“No unclean thing, nothing that defileth or is defiled, shall ever be brought into the glorious presence of this holy God.  There is no imagination wherewith mankind is besotted more foolish, none so pernicious, as this, that persons not purified, not sanctified, not made holy in this life should afterward be taken into that state of blessedness which consists in the enjoyment of God.  There can be no thought more reproachful to his glory, nor more inconsistent with the nature of the things themselves, for neither can such persons enjoy him, nor would God himself be a reward unto them.  They can have nothing whereby they should adhere unto him as their chiefest good, nor can they see anything in him that should give them rest and satisfaction, nor can there be any medium whereby God should communicate himself unto them, supposing them to continue thus unholy, as all must do who depart out of this life in that condition.  Holiness, indeed, is perfected in heaven, but the beginning of it is invariably and unalterably confined to this world, and where this fails, no hand shall be put into that work in eternity.”

-- John Owen, Works (Edinburgh, 1981), III:574-575.

Tuesday, July 10, 2012

A key reason that we gather to worship

"The world is constantly telling us lies: 'God doesn't exist.'  'It's all about you.'  'Sin has no consequences.'  'This is all there is.'  'The more you own, the happier you'll be.'

"In the face of these lies, we gather as the church to proclaim the truth.  We gather to declare -- to ourselves, to each other, and to God -- what we know to be eternal reality.  There is one God, who is sovereign over the universe and every detail of our lives.  We have rebelled against him.  He sent his Son to die in our place for our sins.  And through Jesus Christ we have forgiveness and peace with God."

-- Bob Kauflin, "Worship Matters" (Crossway), p. 134

Sunday, July 8, 2012

For my dry and empty, barren soul...

“I can feelingly say, he has proved himself stronger than I and his goodness superior to all my unworthiness.  He tells me (and enables me to believe it) that I am fair, and there is no spot in me.  Though an enemy, he calls me his friend; though a traitor, a child; though a beggared prodigal, he clothes me with the best robe and has put a ring of endless love and mercy on my hand.  And though I am sorely distressed by spiritual and internal foes, afflicted, tormented and bowed down almost to death with the sense of my own present barrenness, ingratitude and proneness to evil, he secretly shows me his bleeding wounds and softly and powerfully whispers to my soul, ‘I am thy great salvation.’  His free distinguishing grace is the bottom on which is fixed the rest of my poor weary tempted soul.   On this I ground my hope, often times when unsupported by any other evidence, save only the Spirit of adoption received from him.  When my dry and empty barren soul is parched with thirst, he kindly bids me come to him and drink my fill at the fountainhead.  In a word, he empowers me to say with experiential evidence, ‘Where sin abounded, grace did much more abound.’ Amen and amen.”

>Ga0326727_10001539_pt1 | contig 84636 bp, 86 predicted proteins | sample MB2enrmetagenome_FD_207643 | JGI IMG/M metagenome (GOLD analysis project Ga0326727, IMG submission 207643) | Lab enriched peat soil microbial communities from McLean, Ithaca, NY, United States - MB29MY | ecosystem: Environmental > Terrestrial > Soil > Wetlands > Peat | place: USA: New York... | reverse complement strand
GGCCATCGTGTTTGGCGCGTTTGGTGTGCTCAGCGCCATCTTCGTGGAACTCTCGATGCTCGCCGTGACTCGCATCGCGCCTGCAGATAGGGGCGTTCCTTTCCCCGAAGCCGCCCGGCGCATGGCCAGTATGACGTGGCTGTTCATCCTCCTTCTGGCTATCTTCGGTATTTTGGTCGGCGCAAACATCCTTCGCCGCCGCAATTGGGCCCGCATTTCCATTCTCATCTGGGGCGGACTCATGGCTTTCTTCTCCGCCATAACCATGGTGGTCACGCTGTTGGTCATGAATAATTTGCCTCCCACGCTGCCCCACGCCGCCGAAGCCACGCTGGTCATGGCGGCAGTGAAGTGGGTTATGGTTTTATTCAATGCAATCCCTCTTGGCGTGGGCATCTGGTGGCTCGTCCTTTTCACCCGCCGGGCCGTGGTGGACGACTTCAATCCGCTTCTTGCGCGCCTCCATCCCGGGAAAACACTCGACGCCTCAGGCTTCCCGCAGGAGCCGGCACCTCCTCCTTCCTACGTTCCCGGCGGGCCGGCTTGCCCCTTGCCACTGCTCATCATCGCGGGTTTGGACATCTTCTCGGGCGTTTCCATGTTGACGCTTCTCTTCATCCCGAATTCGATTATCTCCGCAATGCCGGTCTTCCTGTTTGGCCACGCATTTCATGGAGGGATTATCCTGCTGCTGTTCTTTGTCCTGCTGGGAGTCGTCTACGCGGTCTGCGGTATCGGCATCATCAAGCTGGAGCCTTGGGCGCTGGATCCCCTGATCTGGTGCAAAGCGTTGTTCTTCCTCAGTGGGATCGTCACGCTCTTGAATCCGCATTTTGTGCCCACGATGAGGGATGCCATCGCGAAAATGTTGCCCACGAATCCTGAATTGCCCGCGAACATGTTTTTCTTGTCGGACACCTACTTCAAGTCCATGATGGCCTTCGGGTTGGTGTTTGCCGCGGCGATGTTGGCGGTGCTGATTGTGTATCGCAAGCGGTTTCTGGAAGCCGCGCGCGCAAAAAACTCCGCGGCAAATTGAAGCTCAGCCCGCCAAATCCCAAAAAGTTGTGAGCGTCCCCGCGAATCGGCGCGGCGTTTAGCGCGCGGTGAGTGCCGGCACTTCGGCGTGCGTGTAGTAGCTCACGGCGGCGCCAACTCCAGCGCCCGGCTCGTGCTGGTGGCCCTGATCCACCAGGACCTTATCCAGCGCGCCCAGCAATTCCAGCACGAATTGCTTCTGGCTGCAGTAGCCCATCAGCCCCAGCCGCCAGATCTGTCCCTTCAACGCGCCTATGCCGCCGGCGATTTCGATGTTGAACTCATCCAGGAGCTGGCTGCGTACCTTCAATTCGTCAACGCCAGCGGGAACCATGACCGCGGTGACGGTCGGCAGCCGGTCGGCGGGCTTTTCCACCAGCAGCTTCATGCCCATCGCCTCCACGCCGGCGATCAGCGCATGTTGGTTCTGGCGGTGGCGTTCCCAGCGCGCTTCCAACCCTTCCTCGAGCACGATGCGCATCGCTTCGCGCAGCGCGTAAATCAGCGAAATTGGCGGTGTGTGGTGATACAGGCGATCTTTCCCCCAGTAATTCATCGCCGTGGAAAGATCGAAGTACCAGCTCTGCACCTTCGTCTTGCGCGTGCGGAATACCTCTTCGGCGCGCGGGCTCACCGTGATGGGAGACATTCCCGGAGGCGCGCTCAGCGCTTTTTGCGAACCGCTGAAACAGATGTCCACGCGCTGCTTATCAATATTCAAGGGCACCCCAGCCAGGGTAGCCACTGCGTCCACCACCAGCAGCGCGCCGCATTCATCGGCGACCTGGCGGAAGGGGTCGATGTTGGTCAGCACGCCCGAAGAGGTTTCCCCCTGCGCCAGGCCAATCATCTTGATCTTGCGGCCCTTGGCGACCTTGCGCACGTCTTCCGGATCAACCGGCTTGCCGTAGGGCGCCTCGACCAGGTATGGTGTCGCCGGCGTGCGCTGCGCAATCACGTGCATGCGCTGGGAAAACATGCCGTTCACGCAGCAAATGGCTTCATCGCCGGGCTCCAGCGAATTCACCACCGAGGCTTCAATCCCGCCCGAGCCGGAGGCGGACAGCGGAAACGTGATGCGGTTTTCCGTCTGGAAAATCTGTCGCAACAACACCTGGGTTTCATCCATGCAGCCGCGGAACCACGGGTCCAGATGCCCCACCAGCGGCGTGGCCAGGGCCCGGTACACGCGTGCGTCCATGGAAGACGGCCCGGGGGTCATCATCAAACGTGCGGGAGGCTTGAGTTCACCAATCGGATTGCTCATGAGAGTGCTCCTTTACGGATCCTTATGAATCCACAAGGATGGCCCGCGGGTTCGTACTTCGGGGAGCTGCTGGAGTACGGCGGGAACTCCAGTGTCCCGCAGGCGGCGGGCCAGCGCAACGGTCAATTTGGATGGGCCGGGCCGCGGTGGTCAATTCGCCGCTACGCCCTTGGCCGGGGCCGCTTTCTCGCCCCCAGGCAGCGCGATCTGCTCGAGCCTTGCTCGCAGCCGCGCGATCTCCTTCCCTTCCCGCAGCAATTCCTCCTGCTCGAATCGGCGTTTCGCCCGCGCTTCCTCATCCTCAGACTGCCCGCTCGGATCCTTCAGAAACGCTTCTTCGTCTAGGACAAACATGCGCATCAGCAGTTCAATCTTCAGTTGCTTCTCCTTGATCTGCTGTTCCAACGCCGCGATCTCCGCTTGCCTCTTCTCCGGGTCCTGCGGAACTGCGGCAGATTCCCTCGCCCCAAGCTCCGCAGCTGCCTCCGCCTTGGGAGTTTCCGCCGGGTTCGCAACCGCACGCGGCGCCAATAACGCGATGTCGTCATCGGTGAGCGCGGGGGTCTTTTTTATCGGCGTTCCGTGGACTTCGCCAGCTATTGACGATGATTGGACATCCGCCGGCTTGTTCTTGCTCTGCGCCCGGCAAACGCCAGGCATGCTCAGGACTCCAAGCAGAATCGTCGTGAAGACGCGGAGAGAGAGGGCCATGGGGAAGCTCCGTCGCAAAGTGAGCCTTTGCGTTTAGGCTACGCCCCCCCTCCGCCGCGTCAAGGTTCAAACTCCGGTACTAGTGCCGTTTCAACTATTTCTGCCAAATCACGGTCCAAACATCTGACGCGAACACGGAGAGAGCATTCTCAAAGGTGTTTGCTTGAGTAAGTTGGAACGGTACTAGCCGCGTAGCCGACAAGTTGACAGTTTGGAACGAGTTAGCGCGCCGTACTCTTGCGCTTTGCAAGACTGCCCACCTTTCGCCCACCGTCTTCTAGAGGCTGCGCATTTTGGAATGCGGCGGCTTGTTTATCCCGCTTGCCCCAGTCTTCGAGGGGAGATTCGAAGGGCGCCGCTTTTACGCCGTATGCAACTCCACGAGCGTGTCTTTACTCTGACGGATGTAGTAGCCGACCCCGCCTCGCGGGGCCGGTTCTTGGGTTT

-- Joseph Hart (1712-1768), quoted in Peter C. Rae, “Joseph Hart and His Hymns,” Scottish Bulletin of Evangelical Theology 6 (1988): 22-23.

HT: Ray Ortlund, Jr.

Saturday, July 7, 2012

Let me be a man of one book

"To candid,reasonable men I am not afraid to lay open what have been the inmost thoughts of my heart. I have thought: I am a creature of a day, passing through life as an arrow through the air. I am a spirit come from God and returning to God; just hovering over the great gulf, till a few moments hence I am no more seen -- I drop into an unchangeable eternity! "I want to know one thing, the way to heaven -- how to land safe on that happy shore. God himself has condescended to teach the way: for this very reason he came down from heaven. He hath written it down in a book. O give me that book! At any price give me the Book of God! I have it. Here is knowledge enough for me. Let me be a man of one book...." -- John Wesley

Monday, July 2, 2012

Three Lies the Devil Wants You to Believe

from Ray Ortlund, Jr.:

It is very much in the devil’s interests that we despair.  If he can get us to believe these three demoralizing lies that he loves to whisper into our thoughts, our powers for Jesus are greatly diminished.

Lie #1: “You’re a hypocrite.  Sure, you’re serving Jesus.  But you don’t really mean it, you phoney.  You might as well give up.”

Answer: “Whenever our heart condemns us, God is greater than our heart, and he knows everything” (1 John 3:19-20).  “I do not even judge myself. . . . It is the Lord who judges me” (1 Corinthians 4:3-4).

Lie #2: “You’re a loser.  You’ve ruined your life.  You’ll never amount to anything for the Lord.  You might as well give up.”

Answer: “. . . the poor, . . . the brokenhearted, . . . the captives, . . . that they may be called oaks of righteousness, the planting of the Lord, that he may be glorified.  They shall build up the ancient ruins, they shall raise up the former devastations” (Isaiah 61:1-4).

Lie #3: “You’re small.  You’re so buried under the debris of our complex and crowded culture, you’ll never make an impact.  You might as well give up.”

Answer: “God chose what is low and despised in the world, even things that are not, to bring to nothing things that are, so that no human being might boast in the presence of God” (1 Corinthians 1:28-29).

The perfect church service...

‎"The perfect church service would be one we were almost unaware of; our attention would have been on God." — C.S. Lewis